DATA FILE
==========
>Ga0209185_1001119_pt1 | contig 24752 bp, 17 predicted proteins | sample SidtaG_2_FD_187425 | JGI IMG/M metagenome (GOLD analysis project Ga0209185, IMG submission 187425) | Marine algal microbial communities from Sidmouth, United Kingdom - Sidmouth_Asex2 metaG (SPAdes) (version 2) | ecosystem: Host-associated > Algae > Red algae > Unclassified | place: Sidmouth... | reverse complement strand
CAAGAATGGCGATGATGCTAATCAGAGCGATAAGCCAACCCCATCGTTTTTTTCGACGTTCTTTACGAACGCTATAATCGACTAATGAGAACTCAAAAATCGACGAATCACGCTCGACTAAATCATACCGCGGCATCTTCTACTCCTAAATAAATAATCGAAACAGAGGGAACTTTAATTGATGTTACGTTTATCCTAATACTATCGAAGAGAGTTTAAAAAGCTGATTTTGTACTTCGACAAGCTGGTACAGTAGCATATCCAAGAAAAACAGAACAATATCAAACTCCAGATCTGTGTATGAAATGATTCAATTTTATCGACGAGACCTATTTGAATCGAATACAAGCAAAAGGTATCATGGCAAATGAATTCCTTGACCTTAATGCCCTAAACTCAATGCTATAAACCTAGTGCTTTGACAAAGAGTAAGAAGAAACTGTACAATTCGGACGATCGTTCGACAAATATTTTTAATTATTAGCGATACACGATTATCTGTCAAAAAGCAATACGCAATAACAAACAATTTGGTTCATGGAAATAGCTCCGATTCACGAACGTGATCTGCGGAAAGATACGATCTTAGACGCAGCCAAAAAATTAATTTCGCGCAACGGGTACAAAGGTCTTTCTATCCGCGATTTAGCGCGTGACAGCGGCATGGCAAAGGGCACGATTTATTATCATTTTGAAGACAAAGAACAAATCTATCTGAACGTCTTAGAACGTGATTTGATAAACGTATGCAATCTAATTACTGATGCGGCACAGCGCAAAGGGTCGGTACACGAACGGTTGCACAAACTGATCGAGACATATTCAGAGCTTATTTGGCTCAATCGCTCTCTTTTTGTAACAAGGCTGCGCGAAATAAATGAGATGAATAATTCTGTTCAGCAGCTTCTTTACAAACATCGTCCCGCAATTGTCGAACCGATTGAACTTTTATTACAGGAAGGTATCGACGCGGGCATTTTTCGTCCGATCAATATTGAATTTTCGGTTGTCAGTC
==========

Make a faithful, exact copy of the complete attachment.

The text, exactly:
>Ga0209185_1001119_pt1 | contig 24752 bp, 17 predicted proteins | sample SidtaG_2_FD_187425 | JGI IMG/M metagenome (GOLD analysis project Ga0209185, IMG submission 187425) | Marine algal microbial communities from Sidmouth, United Kingdom - Sidmouth_Asex2 metaG (SPAdes) (version 2) | ecosystem: Host-associated > Algae > Red algae > Unclassified | place: Sidmouth... | reverse complement strand
CAAGAATGGCGATGATGCTAATCAGAGCGATAAGCCAACCCCATCGTTTTTTTCGACGTTCTTTACGAACGCTATAATCGACTAATGAGAACTCAAAAATCGACGAATCACGCTCGACTAAATCATACCGCGGCATCTTCTACTCCTAAATAAATAATCGAAACAGAGGGAACTTTAATTGATGTTACGTTTATCCTAATACTATCGAAGAGAGTTTAAAAAGCTGATTTTGTACTTCGACAAGCTGGTACAGTAGCATATCCAAGAAAAACAGAACAATATCAAACTCCAGATCTGTGTATGAAATGATTCAATTTTATCGACGAGACCTATTTGAATCGAATACAAGCAAAAGGTATCATGGCAAATGAATTCCTTGACCTTAATGCCCTAAACTCAATGCTATAAACCTAGTGCTTTGACAAAGAGTAAGAAGAAACTGTACAATTCGGACGATCGTTCGACAAATATTTTTAATTATTAGCGATACACGATTATCTGTCAAAAAGCAATACGCAATAACAAACAATTTGGTTCATGGAAATAGCTCCGATTCACGAACGTGATCTGCGGAAAGATACGATCTTAGACGCAGCCAAAAAATTAATTTCGCGCAACGGGTACAAAGGTCTTTCTATCCGCGATTTAGCGCGTGACAGCGGCATGGCAAAGGGCACGATTTATTATCATTTTGAAGACAAAGAACAAATCTATCTGAACGTCTTAGAACGTGATTTGATAAACGTATGCAATCTAATTACTGATGCGGCACAGCGCAAAGGGTCGGTACACGAACGGTTGCACAAACTGATCGAGACATATTCAGAGCTTATTTGGCTCAATCGCTCTCTTTTTGTAACAAGGCTGCGCGAAATAAATGAGATGAATAATTCTGTTCAGCAGCTTCTTTACAAACATCGTCCCGCAATTGTCGAACCGATTGAACTTTTATTACAGGAAGGTATCGACGCGGGCATTTTTCGTCCGATCAATATTGAATTTTCGGTTGTCAGTC